Humans domesticated dogs about 30,000 years ago, even before we domesticated horses, and canines have continued to prove their importance to humanity ever since. We’ve observed emotional intelligence in our pups again and again — from sitting on our laps when we’re feeling low to saving their owners from danger.

But do they show positive emotion like people do by smiling? It’s a question many pet parents have likely pondered, and one that researchers are digging into. For humans, smiling is a universal gesture known by every language and culture, signifying happiness and friendliness. When it comes to our four-legged furry friends, the short answer is yes, they can smile, but there’s more to it than that. 

In a 2017 study published in Scientific Reports, dogs displayed the ability to make facial expressions such as smiling, but the research also found that what we observe as grins could have a different meaning than what we might expect. While dogs showed expressions based on positive stimuli, they demonstrated different facial expressions compared to humans.  


In a recent interview with USA Today, veterinary behavior specialist Dr. Lore Haug broke down her interpretation of a dog’s smile. 

“It is essentially an appeasement greeting behavior that seems to be directed only at people,” Haug told the outlet. “Dogs don’t do this true smiling behavior to other dogs.”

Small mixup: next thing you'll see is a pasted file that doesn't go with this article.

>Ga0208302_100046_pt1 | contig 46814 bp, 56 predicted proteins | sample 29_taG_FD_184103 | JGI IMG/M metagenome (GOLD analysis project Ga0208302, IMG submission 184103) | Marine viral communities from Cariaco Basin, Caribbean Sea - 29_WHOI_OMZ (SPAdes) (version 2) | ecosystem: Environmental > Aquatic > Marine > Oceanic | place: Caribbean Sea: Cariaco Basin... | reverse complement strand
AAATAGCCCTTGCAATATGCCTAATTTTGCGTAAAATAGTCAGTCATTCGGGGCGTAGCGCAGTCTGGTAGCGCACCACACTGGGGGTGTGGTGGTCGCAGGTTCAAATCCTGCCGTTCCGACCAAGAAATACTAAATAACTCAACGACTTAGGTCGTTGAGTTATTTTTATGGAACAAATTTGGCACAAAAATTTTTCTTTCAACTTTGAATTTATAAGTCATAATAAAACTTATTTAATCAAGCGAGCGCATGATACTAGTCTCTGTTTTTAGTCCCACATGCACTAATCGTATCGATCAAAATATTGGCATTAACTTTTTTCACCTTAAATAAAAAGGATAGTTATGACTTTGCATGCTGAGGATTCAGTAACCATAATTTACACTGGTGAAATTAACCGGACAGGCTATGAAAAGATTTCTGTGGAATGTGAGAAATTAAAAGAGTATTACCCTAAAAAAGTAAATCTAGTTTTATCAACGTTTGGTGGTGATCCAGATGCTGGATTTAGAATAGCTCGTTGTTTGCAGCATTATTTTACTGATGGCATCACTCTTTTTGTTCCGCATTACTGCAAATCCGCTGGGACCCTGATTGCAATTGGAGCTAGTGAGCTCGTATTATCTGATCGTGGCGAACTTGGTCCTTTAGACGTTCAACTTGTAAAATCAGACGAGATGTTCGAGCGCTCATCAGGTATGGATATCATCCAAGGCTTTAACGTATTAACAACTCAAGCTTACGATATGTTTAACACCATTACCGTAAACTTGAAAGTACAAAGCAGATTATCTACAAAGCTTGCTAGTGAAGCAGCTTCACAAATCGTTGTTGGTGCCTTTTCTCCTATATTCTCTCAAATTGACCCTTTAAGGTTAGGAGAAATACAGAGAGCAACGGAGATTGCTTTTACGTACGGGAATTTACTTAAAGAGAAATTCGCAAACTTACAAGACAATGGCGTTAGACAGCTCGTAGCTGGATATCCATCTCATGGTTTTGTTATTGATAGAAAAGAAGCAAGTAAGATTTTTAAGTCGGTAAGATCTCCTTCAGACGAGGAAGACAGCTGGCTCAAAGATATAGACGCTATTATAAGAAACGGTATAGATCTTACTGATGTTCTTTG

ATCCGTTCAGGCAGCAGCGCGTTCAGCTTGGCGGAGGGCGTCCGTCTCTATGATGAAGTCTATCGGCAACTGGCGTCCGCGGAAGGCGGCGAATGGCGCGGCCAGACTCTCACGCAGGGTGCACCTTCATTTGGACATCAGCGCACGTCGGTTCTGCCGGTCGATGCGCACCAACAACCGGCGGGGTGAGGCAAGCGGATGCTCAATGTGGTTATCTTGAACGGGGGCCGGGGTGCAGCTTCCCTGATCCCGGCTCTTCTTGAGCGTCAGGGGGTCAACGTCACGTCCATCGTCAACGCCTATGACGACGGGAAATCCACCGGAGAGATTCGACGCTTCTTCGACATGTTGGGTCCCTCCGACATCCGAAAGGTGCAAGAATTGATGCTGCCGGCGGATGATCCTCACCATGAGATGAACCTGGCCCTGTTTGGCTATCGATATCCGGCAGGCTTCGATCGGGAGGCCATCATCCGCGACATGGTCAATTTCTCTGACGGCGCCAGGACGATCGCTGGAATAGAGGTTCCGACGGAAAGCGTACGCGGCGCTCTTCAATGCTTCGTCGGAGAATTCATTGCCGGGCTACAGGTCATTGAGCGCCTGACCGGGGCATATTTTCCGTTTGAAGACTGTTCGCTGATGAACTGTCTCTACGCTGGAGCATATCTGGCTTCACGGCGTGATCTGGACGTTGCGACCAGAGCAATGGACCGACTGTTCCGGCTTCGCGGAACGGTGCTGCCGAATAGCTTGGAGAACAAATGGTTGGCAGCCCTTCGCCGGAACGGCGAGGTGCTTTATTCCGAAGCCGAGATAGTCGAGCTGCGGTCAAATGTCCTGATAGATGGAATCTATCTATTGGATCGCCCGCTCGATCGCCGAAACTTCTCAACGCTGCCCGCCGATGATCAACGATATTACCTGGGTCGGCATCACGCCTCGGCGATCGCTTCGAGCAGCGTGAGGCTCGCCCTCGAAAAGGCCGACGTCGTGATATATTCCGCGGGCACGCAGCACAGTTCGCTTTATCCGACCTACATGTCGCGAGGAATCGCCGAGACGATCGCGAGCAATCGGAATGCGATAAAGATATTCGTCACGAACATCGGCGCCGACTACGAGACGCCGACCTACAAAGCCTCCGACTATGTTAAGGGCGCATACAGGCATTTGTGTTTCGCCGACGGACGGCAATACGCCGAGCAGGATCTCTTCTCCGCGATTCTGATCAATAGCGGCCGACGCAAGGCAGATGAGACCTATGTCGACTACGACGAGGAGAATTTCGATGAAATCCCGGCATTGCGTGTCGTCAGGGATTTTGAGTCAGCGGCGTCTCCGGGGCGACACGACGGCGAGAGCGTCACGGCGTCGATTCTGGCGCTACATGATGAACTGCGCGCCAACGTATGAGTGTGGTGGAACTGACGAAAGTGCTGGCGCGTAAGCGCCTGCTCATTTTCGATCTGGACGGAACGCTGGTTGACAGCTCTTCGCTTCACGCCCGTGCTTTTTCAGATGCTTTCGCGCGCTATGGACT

Haug called smiling in canines — when they pull back one or both lips and expose teeth — a form of “submission,” with dogs deferring to their owner. Veterinarian Christopher Pachel confirmed to Reader’s Digest that dogs have a “relaxed” expression that some may interpret as a smile. “One is a soft, relaxed, open-mouth expression that is more likely to be shown when a dog is comfortable, content, and otherwise in a low emotional arousal state,” he explained of the former. 

In the latter, dogs may also smile with their pearly whites. “You might see this expression when a dog is slightly nervous, panting, or otherwise using their body-language communication to defuse a situation they may perceive as somewhat uncomfortable, threatening or stressful,” Pachel said.

But pet owners shouldn’t fret too much about what a pup’s “smile” does or doesn’t mean, because they also show their love for their humans in other ways. For example, according to a study from the National Library of Medicine, dogs tend to gaze into their owners’ eyes, a gesture that increases the level of oxytocin (one of the “happy hormones”) in both pet and parent. Another study noted that puppies seem to synchronize with people at an early age, while other research has pointed to tail wags and face licks as evidence of a dog’s happy emotions.